A friend of mine is having a book study on Vatican II. Once, when they were done, they went out to eat. He happened to place his Flannery VATICAN COUNCIL II documents book down on the table as they ate. A man passed by and saw the book, identified himself as a member of a local break away congregation, stubbed his finger on the book and suggested that if they truly wanted to live Vatican II, they should come join them who are truly living the spirit of Vatican II.
My friend asked, “How could you possibly be living anything connected to Vatican II when one of the primary documents of the council was a call to unity particularly around our pope and bishops?”
“That’s not in there!” the man replied.
“It most certainly is. I suggest you read the documents as we are.”
Just for the record, it is in fact in the documents. In fact, it is in the Dogmatic Constitution on the Church Lumen Gentium. Here are just a couple of examples where such a thing is stated:
Chapter 5: “Hence the universal Church is seen to be ‘a people brought into unity from the unity of the Father, the Son and the Holy Spirit.’”
Chapter 38: “Like all Christians, the laity should promptly accept in Christian obedience what is decided by the pastors who as teachers and rulers of the Church represent Christ.”
Even from this poverty of example, it would be difficult to sight the spirit of VII giving a wink and nod to a congregation striking out on their own. But this is just one example of many things people claim to be in the spirit of VII but perhaps is not there at all – or is in fact counter to the council.
How did this happen? First of all is the desire for where some people wanted the council to go. And instead of following the council closely, they rode the wave of what was perceived as the general flow of the council, as if the council was the first springboard of discussion setting a trajectory far beyond what was stated. This happened to me as I was assigned to a parish as a seminarian. It was stated to me by one of my professors that I would enjoy this assignment because, “They have gone beyond Vatican II.”
What happens when VII documents directly contradicted the “spirit” understanding? Something along the lines that Luther used when confronted with teachings contradicting his statements from the book of James. He called it an “epistle of straw” and urged people not to pay too close attention to it. Again, something similar happened to me in the seminary. Bringing up something directly contradictory to what one particular professor was teaching we were instructed that that part of the document was a “compromise” and that it should be ignored. There may be some truth to what the professor said but what else have we but what we have? Could not the Spirit have maneuvered what we perceive as the “compromise” if that is what He wanted?
Then there is the promotion in a lot of Catholic and secular media alike that interprets the VII documents with a hermeneutic of discontinuity as if the Church before the council ceased to exist and something new was born. But that is not, never has been, and never will be the nature of the Church. The Church of the 1400s is the same Church of the 2000s, and, if we are still around, will be the same Church of the 2100s. It may evolve, but it never cuts and begins over. It is a terrible mistake to read the documents and think, “old bad: new good.”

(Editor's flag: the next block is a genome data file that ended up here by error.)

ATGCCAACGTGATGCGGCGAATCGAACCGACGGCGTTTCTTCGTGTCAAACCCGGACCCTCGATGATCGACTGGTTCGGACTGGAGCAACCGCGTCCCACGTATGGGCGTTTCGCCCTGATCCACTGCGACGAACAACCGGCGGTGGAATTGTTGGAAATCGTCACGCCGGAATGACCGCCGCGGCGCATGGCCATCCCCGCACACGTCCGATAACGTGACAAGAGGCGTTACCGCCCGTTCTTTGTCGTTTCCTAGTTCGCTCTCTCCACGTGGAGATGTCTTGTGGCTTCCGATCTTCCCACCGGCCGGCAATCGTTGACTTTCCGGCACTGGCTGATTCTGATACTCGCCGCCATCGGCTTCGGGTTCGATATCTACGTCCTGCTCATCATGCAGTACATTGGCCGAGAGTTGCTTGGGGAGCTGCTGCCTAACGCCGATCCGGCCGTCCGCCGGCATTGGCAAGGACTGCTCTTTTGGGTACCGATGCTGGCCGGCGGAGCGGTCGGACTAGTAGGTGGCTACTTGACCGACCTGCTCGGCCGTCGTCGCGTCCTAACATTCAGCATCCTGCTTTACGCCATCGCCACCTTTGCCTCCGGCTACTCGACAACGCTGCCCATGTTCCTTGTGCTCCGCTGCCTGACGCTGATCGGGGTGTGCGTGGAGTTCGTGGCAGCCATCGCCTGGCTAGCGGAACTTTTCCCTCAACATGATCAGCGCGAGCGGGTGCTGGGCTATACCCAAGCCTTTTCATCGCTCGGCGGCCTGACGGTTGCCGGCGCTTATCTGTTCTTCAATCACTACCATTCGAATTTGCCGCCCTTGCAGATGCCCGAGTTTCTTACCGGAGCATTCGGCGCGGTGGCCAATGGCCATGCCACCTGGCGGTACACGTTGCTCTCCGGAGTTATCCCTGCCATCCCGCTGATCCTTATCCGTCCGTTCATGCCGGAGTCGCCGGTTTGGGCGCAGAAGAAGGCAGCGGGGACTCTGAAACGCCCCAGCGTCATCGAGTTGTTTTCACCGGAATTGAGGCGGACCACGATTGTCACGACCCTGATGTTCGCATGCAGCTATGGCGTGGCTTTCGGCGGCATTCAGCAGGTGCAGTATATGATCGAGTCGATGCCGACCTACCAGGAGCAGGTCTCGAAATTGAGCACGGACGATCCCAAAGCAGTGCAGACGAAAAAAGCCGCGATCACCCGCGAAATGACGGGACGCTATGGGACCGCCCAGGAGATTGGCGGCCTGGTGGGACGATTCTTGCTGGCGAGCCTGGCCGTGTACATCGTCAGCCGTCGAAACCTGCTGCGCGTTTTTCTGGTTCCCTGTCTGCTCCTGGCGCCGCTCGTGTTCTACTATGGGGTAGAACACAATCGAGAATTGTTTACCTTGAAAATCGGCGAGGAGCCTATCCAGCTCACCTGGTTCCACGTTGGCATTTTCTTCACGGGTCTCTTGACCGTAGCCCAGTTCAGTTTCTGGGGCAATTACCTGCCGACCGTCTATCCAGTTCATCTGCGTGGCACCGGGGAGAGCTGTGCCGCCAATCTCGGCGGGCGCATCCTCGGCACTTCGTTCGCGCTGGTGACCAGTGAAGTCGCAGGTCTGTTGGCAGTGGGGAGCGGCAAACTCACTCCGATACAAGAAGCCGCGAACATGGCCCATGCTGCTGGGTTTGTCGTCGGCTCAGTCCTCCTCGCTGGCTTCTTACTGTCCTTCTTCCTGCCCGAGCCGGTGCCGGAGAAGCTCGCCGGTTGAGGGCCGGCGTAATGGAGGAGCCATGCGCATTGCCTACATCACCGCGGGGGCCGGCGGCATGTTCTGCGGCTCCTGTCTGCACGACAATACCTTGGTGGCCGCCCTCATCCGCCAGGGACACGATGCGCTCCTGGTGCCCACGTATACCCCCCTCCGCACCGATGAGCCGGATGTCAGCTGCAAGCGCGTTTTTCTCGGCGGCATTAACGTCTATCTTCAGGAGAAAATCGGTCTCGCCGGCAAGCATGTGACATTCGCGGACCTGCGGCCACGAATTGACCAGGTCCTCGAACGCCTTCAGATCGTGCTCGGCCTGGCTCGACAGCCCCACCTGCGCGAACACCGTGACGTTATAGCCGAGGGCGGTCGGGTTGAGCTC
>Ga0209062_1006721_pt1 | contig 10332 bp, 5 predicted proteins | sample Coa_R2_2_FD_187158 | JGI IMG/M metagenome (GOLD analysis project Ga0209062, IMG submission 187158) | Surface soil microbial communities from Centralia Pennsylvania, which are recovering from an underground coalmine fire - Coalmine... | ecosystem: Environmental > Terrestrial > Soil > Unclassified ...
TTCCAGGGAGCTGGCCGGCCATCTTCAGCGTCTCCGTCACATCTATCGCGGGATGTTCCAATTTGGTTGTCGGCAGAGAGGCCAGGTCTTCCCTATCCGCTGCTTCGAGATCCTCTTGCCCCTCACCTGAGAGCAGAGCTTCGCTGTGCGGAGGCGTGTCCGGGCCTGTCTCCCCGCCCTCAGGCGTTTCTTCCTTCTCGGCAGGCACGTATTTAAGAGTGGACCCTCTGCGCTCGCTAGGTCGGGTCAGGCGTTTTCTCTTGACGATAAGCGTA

Rather it should be read with the hermeneutic of continuity; how does the Church before VII flow into the present day Church? How is it one? How is the mission continued? How is it taken as a whole? Whenever division is part of the hermeneutic (old vs new – hierarchy vs laity – traditionalism vs progressivism) then you know you are on the wrong track.
It was also taught to us in the seminary that has always taken at least 50 years for any council of the Church to be properly implemented. (The day after Trent closed there was not a universal change in the Church.) I thought it had something to do with communication and with modern ways of getting the word out it would take much less time. But such is not the case. It has little to do with communication and much more to do with human nature and the working out of what some wanted a particular council to say and what it actually said. It needs fresh eyes.
So here we are, fifty years from the council. I am sure there are people at all ends of the spectrum who are disappointed in the spirit with a little “s” (for this spirit could swing in any direction the interpreter wished it.) When the tide of wishes (nothing wrong with that) pulls back revealing the bedrock of the actual council, there are many who will feel betrayed; both those who think the Church is progressing too much and those who are afraid we are being drug backward in time, when the mirage is gone and we encounter what is actually there.
This Year of Faith the pope has asked us to once again engage the documents. To not only read them once again (or for the first time) but to meditate on them. Stop relying solely on some misty spirit of understanding of the mountain that is VII, but to walk through the mist and touch and understand the mountain itself. It is time to embrace the true spirit of Vatican II.